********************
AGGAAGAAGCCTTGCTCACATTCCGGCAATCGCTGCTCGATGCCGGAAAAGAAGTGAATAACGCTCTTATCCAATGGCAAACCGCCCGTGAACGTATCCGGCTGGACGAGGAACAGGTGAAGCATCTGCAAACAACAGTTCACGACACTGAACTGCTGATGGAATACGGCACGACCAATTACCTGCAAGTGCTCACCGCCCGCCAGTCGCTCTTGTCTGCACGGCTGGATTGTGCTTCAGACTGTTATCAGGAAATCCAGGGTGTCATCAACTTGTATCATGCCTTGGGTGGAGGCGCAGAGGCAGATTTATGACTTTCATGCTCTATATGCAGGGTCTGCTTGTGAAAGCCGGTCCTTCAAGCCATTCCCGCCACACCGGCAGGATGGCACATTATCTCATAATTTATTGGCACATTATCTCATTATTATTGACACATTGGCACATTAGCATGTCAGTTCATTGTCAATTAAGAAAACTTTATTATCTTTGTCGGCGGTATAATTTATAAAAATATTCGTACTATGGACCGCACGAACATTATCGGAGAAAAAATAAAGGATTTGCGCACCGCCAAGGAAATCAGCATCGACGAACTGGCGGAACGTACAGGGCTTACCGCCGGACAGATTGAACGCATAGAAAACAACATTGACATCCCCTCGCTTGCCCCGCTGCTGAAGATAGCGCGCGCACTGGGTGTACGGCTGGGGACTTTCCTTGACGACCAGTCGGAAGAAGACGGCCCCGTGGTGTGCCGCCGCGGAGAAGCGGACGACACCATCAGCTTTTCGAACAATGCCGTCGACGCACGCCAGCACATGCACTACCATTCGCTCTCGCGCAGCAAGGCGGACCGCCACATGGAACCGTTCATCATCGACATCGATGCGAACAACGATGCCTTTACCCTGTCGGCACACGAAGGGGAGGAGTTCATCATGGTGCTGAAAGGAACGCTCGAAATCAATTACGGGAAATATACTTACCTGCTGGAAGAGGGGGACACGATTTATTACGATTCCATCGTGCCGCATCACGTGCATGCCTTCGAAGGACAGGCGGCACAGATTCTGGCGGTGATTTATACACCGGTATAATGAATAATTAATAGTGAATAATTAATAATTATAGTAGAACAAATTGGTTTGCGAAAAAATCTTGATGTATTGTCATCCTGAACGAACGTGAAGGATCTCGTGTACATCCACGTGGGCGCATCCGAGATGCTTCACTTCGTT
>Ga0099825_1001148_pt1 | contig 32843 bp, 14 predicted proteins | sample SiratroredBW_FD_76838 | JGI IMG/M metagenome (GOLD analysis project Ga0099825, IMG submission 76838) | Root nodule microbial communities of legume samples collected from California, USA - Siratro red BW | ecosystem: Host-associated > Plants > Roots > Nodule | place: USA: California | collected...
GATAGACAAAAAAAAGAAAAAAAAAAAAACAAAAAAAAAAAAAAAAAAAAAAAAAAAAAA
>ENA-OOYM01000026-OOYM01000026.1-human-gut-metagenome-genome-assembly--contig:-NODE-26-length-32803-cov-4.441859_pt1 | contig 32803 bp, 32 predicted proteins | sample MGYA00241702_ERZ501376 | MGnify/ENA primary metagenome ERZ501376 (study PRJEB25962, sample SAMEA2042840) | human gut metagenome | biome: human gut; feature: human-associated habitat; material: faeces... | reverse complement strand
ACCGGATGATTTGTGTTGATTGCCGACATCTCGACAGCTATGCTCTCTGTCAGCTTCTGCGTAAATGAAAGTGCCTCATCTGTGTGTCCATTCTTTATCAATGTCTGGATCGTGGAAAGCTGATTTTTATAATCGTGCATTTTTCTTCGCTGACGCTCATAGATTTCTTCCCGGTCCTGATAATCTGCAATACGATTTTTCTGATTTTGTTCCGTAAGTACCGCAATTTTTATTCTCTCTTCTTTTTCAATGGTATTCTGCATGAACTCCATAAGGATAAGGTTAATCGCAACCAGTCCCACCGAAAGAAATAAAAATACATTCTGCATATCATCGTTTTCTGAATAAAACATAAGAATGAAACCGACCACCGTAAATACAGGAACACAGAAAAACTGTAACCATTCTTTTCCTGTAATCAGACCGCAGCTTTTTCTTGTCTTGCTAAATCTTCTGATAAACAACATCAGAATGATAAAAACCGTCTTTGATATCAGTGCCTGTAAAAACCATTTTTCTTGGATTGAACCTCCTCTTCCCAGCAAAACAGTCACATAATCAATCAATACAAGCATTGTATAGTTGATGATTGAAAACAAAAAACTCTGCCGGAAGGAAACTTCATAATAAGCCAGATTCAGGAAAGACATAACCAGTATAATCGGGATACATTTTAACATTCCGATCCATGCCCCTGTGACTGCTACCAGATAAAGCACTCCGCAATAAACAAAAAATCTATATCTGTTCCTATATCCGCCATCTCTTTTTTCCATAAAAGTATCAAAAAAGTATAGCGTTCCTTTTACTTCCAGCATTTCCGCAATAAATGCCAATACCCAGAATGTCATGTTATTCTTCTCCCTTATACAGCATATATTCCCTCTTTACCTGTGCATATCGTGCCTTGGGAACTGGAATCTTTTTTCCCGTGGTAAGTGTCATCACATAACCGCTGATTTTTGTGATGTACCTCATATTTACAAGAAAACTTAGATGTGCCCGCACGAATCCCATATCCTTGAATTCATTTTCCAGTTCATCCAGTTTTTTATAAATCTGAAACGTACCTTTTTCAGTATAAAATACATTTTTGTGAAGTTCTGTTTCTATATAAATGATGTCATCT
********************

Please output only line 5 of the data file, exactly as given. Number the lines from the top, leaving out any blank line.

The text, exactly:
ACCGGATGATTTGTGTTGATTGCCGACATCTCGACAGCTATGCTCTCTGTCAGCTTCTGCGTAAATGAAAGTGCCTCATCTGTGTGTCCATTCTTTATCAATGTCTGGATCGTGGAAAGCTGATTTTTATAATCGTGCATTTTTCTTCGCTGACGCTCATAGATTTCTTCCCGGTCCTGATAATCTGCAATACGATTTTTCTGATTTTGTTCCGTAAGTACCGCAATTTTTATTCTCTCTTCTTTTTCAATGGTATTCTGCATGAACTCCATAAGGATAAGGTTAATCGCAACCAGTCCCACCGAAAGAAATAAAAATACATTCTGCATATCATCGTTTTCTGAATAAAACATAAGAATGAAACCGACCACCGTAAATACAGGAACACAGAAAAACTGTAACCATTCTTTTCCTGTAATCAGACCGCAGCTTTTTCTTGTCTTGCTAAATCTTCTGATAAACAACATCAGAATGATAAAAACCGTCTTTGATATCAGTGCCTGTAAAAACCATTTTTCTTGGATTGAACCTCCTCTTCCCAGCAAAACAGTCACATAATCAATCAATACAAGCATTGTATAGTTGATGATTGAAAACAAAAAACTCTGCCGGAAGGAAACTTCATAATAAGCCAGATTCAGGAAAGACATAACCAGTATAATCGGGATACATTTTAACATTCCGATCCATGCCCCTGTGACTGCTACCAGATAAAGCACTCCGCAATAAACAAAAAATCTATATCTGTTCCTATATCCGCCATCTCTTTTTTCCATAAAAGTATCAAAAAAGTATAGCGTTCCTTTTACTTCCAGCATTTCCGCAATAAATGCCAATACCCAGAATGTCATGTTATTCTTCTCCCTTATACAGCATATATTCCCTCTTTACCTGTGCATATCGTGCCTTGGGAACTGGAATCTTTTTTCCCGTGGTAAGTGTCATCACATAACCGCTGATTTTTGTGATGTACCTCATATTTACAAGAAAACTTAGATGTGCCCGCACGAATCCCATATCCTTGAATTCATTTTCCAGTTCATCCAGTTTTTTATAAATCTGAAACGTACCTTTTTCAGTATAAAATACATTTTTGTGAAGTTCTGTTTCTATATAAATGATGTCATCT